The Lies We Tell Ourselves

funny-dating-memesI don’t often feel the lack of a man in my life, but occasionally, in the few spare minutes I have here and there, I realize that I really would like a partner. In these moments, I typically pull up the Bumble app.. Maybe there are other venues that work better, but as I said, I don’t want it quite enough to lay money down for it, and Bumble is free. So in these moments of weakness, I open up the app, and–let’s be honest–I go man shopping.

There are so very many problems with this. For one, my ambivalence to the idea of a relationship probably means it’s doomed before it ever begins. The fact that it really does feel like shopping…well, that’s just kind of sad and wrong. And, perhaps the biggest problem of all, is the fact that all you have to go on to find your next potential soulmate is a bunch of pictures and a postage-stamp sized bio… it’s pretty much inevitable that this becomes an exercise in lookism. And let’s be honest. No matter how good I might (or might not) look at 42, I can’t (at least in my head) compete with the bright, shiny new penny 20 somethings.

I am a confident, funny, and interesting woman in person. On paper…well, it’s hard to do myself justice. But online dating is just the way of the world these days. How else are we supposed to meet someone? I teach at a high school. Not like there are a lot of options there for obvious reasons. I go to a small church that seems to be comprised of 75% women and 25% married men. Again, no dating pool.

meet cuteI never was into the bar scene, and any guy my age who still is into the bar scene…well, let’s just say, I want a man not a boy and they are not to be found there. So, unless I’m one of the lucky ones to meet my soulmate at Whole Foods as we ponder which melon to buy and reach for the same melon at the same time… I’m stuck with an app.–despite all it’s shortcomings.

On Bumble, despite my education, experience, and general awesomeness, I am reduced to a picture. And let’s be honest, that is a cesspool of insecurity right there.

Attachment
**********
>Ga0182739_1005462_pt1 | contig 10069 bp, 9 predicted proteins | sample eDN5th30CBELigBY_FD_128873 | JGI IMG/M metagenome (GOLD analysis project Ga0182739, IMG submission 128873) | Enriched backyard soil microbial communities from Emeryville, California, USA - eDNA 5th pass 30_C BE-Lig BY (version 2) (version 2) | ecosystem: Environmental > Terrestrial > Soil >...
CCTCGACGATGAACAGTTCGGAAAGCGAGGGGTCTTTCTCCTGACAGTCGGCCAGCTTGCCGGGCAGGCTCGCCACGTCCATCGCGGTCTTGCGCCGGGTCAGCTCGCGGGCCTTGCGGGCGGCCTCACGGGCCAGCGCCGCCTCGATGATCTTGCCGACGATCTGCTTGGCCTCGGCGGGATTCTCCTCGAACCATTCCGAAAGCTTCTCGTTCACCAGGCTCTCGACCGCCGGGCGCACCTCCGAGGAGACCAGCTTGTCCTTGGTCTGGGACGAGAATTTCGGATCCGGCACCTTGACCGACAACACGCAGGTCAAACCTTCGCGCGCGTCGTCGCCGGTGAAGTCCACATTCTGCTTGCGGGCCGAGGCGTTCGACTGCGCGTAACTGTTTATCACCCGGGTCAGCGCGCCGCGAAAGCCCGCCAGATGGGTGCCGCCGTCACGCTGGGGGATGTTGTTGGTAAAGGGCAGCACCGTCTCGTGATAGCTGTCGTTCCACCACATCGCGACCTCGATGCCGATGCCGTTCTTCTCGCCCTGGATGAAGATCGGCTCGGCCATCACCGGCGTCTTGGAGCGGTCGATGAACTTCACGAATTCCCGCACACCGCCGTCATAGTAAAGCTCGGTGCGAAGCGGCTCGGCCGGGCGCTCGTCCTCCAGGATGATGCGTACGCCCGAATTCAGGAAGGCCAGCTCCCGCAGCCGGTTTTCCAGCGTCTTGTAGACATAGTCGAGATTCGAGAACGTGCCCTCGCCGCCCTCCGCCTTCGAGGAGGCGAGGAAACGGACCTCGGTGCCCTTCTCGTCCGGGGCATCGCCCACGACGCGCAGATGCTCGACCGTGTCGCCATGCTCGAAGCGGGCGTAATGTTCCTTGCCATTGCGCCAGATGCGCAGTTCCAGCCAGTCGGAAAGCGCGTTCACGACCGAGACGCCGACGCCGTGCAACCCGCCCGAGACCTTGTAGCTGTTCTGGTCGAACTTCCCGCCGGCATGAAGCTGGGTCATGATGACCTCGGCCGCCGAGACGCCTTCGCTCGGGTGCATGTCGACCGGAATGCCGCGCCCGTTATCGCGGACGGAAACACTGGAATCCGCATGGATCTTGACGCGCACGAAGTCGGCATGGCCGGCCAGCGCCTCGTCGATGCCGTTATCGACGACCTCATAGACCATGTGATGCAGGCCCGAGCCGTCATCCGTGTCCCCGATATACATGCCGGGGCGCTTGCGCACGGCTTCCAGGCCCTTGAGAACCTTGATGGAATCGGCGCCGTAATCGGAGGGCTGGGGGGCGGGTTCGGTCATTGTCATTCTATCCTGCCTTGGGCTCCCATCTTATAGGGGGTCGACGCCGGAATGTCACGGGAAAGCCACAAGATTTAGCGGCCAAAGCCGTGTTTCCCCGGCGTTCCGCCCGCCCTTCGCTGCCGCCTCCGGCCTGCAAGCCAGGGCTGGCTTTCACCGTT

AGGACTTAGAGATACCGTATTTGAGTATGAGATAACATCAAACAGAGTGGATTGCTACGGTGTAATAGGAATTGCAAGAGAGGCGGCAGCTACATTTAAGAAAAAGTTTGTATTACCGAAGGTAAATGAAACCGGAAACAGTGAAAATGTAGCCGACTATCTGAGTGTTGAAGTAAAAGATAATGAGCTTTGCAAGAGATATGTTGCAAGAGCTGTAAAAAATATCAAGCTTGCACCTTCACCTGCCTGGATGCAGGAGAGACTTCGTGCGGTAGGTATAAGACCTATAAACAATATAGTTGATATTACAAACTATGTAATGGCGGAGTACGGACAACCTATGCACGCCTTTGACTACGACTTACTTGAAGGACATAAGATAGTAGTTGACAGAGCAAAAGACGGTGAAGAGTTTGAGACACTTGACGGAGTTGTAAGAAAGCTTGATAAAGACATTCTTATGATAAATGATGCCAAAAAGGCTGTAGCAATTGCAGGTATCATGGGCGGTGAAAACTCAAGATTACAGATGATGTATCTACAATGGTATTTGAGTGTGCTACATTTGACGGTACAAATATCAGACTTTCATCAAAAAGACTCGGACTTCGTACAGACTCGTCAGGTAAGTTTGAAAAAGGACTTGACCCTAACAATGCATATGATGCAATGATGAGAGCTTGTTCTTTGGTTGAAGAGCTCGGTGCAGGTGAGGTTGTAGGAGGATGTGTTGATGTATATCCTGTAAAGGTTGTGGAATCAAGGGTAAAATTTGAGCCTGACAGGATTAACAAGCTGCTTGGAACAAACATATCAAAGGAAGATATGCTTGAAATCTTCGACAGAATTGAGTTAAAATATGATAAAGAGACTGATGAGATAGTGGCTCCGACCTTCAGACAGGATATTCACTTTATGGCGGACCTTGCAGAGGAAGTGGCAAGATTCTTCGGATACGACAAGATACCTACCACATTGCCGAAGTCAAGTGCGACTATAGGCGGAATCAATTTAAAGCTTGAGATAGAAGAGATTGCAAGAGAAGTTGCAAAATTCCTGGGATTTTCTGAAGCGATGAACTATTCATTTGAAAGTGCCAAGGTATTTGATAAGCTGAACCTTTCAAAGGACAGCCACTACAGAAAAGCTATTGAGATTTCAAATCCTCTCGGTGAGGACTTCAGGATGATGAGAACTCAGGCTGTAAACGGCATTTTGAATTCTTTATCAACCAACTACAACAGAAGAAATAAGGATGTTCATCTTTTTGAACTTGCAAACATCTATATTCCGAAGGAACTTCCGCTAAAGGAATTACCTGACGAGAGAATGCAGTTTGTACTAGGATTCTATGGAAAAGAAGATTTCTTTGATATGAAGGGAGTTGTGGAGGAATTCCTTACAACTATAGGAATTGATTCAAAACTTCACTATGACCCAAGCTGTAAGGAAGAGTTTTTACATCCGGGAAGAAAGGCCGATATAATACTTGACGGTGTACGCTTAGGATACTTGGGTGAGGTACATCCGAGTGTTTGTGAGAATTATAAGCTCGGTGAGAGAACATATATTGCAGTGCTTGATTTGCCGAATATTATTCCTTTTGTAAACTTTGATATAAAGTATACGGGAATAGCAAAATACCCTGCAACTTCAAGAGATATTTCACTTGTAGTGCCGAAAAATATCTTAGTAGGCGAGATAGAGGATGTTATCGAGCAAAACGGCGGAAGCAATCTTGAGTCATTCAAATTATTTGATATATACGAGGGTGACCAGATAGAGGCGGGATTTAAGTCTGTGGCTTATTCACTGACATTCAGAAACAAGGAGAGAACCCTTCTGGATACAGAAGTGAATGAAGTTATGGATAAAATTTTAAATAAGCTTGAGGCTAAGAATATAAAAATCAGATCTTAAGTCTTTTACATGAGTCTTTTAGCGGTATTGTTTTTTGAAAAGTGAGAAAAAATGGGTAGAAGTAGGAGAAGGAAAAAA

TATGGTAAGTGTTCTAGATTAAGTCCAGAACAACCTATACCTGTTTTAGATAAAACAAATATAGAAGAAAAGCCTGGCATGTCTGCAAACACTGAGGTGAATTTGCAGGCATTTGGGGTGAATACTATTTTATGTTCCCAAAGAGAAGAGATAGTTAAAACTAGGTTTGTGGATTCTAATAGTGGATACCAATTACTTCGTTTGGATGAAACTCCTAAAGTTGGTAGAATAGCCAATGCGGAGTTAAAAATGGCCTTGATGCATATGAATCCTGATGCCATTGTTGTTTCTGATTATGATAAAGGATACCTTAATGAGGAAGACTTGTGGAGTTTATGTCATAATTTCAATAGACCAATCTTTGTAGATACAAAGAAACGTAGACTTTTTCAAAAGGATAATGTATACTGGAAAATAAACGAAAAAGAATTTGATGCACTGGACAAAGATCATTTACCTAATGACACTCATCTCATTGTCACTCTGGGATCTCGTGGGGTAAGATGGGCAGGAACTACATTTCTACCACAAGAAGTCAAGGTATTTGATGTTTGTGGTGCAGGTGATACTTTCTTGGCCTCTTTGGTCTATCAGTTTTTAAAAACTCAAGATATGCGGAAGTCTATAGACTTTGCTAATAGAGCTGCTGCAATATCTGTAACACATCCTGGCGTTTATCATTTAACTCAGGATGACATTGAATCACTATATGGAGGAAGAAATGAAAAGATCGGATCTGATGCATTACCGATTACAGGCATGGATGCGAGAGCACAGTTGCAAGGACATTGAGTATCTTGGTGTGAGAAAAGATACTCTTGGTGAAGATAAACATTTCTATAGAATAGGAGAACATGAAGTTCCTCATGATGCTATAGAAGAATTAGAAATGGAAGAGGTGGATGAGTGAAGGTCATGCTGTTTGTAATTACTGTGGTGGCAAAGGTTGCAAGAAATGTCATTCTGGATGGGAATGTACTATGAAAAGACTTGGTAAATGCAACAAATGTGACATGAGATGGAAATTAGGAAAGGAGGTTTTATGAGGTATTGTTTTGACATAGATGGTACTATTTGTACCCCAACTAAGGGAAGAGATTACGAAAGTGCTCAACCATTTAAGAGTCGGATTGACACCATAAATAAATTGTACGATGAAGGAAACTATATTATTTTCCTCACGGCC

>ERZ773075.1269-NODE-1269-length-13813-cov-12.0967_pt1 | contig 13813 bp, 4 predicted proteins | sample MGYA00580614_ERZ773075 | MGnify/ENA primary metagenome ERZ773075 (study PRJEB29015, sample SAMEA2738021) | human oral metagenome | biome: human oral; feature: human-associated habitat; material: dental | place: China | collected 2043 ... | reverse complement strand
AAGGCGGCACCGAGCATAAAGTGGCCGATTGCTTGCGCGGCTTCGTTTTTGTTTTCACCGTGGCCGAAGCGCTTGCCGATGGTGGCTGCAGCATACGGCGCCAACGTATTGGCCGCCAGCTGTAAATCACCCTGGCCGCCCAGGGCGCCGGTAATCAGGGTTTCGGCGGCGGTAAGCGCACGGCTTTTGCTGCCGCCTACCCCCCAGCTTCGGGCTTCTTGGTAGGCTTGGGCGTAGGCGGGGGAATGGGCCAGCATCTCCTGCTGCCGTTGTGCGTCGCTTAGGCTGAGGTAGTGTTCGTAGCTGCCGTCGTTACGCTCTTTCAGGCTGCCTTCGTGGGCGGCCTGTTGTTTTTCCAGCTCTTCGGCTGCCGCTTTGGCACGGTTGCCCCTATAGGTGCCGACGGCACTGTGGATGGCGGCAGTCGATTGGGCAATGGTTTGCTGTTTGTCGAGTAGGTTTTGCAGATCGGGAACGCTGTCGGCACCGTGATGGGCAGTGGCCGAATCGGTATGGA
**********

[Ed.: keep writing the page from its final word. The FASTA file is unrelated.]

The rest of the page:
As if aging alone didn’t stir up enough phantom doubts of faded beauty, I have the lovely memories of past failure to spar with on a regular basis. As a woman who was cheated on, lied to, and eventually dumped, I often find my mind a battlefield. Luckily, as a professor of Psychology, I usually know how to win this battle.

how-to-practice-positive-self-talkI have long understood the concept of self-talk, aka. the narratives we tell ourselves in our heads. Because of this, when I catch a stray hurtful, self-defeating thought flitting through my brain, I pin it down, confront it with truth, and make sure that my emotions aren’t the ones fueling my self-concept, that truth is. I understood this long before I became a counselor or Psychology professor so, needless to say, at this point, I’ve gotten really good at it.

Despite this, I have struggled with my sense of self. Often times, I find myself wrestling with my worth based on my perceived worth in the eyes of others. Just a few days ago, I found myself feeling really cruddy as a result of this very thing.

online jokeThis weekend, in one of my rare “wouldn’t it be nice to have a man to talk to and who cared about me” moments, I pulled up the Bumble app.. As is too often the case, I was mostly underwhelmed. Let’s just say the dating pool looks more like a stagnant pond at this point of my life: the good ones are married, the newly divorced good ones are in some sort of midlife crisis and want to date a series of empty-headed, big-busted twenty year olds, which leaves mostly the socially awkward, unmotivated, and just plain scary candidates for the rather amazing single forty year old women out there. Typically, this is where I half-heartedly swipe right on a couple of guys who don’t look “too bad,” but leave me feeling no real enthusiasm in what has become an all too familiar routine of ennui.

Don’t get me wrong. I’ve gone on dates. Quite a number of them. There even have been a couple guys who made it to a second date, mainly because I convinced myself that, though I still felt zero enthusiasm, they were “nice” and maybe, after warming up to them a bit, I might somehow grow some enthusiasm. Yep, I’m a die-hard optimist, but so far that optimism hasn’t panned out.

This weekend was a bit different. Every once in a while, I’ll run across a guy who I feel some enthusiasm for. Like any self respecting woman, I have my list of non-negotiables as well as preferences, and this guy seemed like we might actually have a shot at interesting if not soul mate.

bumble-vs-tinderSo, I swiped right, and sure enough…Boom! Match! He had swiped right on me too. I pondered a moment for a decent opening line, typed it out and hit send. And then I waited.

And waited…

And waited…

Guys only have 24 hours to respond on Bumble before the match disappears. And as the time ticked away, and there was no response, I found myself with a big question mark.

Why? What changed? Why did a guy, who thought I was a Match, change his mind?

But the thing was, there were no answers, not even potential answers, there were just questions.